Focus on New Laws: Pandemic Fix and Technological Updates to the Open Meeting Law

May 10, 2021

Changes to the Open Meeting Law will help as cities transition from fully remote meetings to in-person meetings due to COVID-19.

A new law has been enacted that, among other things, provides a pandemic fix to the Open Meeting Law by removing the cap from the medical exception. This means council members will be able to attend in-person meetings remotely more than three times for medical reasons during the COVID-19 pandemic.

Chapter 14, which was signed into law by Gov. Tim Walz on May 6, also includes technological updates and other changes to the Open Meeting Law. It is important to note that the changes in the law have various effective dates.

Medical exception changes

When (1) an elected official has been advised by a health care professional that they should not be in a public place for personal or family medical reasons, (2) a state of emergency has been declared under Minnesota Statutes, section 12.31, and (3) for 60 days after the removal of the declared emergency, the elected official is not required to make their remote location “open and accessible to the public.” However, this allowance is only allowed three times in a calendar year. This session law (which means this only applies to the current COVID-19 pandemic) removes this cap for the medical exception between Jan. 1, 2021 to July 1, 2021.

In cities that are holding in-person meetings, this will provide flexibility for elected officials who have medical concerns for themselves or their family members. They will be able to continue to participate in meetings from home without concern that they are violating this statutory cap through July 1. After July 1, remote participation under the medical exception is subject to the three-times-per-calendar-year cap.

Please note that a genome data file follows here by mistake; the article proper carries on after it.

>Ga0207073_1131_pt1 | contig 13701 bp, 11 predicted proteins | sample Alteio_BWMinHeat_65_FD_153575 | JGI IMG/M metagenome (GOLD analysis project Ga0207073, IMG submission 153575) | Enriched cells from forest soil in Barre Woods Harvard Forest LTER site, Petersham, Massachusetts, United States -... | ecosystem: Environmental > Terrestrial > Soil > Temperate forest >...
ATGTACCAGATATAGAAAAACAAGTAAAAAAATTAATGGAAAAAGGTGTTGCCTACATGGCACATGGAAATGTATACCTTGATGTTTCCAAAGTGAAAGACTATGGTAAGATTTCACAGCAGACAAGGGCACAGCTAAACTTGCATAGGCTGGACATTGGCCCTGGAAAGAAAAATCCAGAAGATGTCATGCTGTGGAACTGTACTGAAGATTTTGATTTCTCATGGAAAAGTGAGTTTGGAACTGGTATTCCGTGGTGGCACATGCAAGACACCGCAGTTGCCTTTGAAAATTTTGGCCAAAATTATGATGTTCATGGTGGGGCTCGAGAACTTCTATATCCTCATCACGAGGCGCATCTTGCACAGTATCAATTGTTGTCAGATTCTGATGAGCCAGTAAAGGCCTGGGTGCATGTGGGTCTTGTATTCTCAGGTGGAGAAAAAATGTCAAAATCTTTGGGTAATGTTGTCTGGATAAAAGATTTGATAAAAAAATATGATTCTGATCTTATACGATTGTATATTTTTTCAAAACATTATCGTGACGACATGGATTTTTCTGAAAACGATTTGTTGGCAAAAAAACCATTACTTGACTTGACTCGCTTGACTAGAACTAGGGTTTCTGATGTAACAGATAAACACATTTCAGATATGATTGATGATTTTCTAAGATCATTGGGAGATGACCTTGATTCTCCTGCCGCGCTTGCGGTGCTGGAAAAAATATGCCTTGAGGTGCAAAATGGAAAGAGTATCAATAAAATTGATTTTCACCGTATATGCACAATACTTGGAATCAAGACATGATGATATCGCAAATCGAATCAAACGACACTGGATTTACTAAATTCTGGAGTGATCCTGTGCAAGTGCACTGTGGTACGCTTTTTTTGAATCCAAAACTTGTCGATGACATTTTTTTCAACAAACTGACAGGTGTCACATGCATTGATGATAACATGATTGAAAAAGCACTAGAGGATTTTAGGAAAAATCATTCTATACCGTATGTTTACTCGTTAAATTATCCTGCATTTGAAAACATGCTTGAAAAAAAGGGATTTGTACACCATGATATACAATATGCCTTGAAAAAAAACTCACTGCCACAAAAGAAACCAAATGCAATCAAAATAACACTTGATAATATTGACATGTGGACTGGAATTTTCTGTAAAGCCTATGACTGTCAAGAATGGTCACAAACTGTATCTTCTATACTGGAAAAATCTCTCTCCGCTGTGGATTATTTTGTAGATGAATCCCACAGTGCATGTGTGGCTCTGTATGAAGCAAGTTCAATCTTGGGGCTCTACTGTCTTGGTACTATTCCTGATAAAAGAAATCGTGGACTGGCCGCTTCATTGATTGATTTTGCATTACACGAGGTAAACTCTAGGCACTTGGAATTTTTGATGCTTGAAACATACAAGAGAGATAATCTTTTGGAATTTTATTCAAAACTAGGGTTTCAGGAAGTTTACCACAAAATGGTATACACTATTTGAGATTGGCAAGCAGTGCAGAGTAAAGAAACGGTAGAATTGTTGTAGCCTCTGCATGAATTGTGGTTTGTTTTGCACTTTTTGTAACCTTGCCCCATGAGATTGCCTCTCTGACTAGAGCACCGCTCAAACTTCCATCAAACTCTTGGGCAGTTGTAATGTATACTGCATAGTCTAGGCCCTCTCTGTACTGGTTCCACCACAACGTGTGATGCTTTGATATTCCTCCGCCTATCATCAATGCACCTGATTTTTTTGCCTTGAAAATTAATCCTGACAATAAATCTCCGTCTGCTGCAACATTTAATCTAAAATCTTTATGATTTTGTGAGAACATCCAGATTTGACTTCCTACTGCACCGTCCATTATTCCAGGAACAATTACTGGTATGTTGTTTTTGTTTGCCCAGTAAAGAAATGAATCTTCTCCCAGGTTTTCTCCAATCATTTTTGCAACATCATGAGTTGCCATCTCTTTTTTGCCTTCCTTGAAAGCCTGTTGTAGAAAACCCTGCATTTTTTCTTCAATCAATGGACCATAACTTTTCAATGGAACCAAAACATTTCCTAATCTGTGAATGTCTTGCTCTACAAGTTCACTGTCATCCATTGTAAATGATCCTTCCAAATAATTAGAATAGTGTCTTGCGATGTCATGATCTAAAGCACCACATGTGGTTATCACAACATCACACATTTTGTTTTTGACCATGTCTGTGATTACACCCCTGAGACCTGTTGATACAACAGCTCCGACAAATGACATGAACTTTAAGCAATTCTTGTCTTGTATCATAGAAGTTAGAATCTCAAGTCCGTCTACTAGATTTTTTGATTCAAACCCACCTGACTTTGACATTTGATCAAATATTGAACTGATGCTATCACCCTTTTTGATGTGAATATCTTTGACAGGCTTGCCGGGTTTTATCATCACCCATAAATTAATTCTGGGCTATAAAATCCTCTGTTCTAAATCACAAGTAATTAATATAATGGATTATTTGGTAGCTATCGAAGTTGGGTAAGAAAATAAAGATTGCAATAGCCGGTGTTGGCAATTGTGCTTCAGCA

For example, an elected official who has an unvaccinated child who is at high risk of contracting COVID-19 may feel uncomfortable with attending in-person city council meetings. If they would like to participate remotely from home (thus their location is not open and accessible to the public), they can do so as many times as they would like before July 1 as long as they meet the other statutory requirements.

After July 1, remote participation from home will be limited to three times for the rest of 2021 and only within 60 days of the lifting of the state of emergency.

If the state of emergency is still in place after July 1, this elected official can only participate remotely from home three times before needing to participate in person or from a location that is open and accessible to the public (e.g., public library, etc.).

If the state of emergency is removed before July 1, the elected official can still use the medical exception for 60 days after this removal and is unlimited until July 1.

Remote locations are not required to be disclosed under the medical exception starting Jan. 1, 2021. The effective date is retroactive for meetings that occurred on or after Jan. 1, 2021.

Location disclosure no longer required

Minnesota Statutes, section 13D.02 provides military and medical exceptions to the Open Meeting Law. When government entities are holding in-person meetings and there are elected officials who are unable to attend in person for one of these reasons, these elected officials do not need to make their remote location “open and accessible to the public” if they meet the other statutory requirements.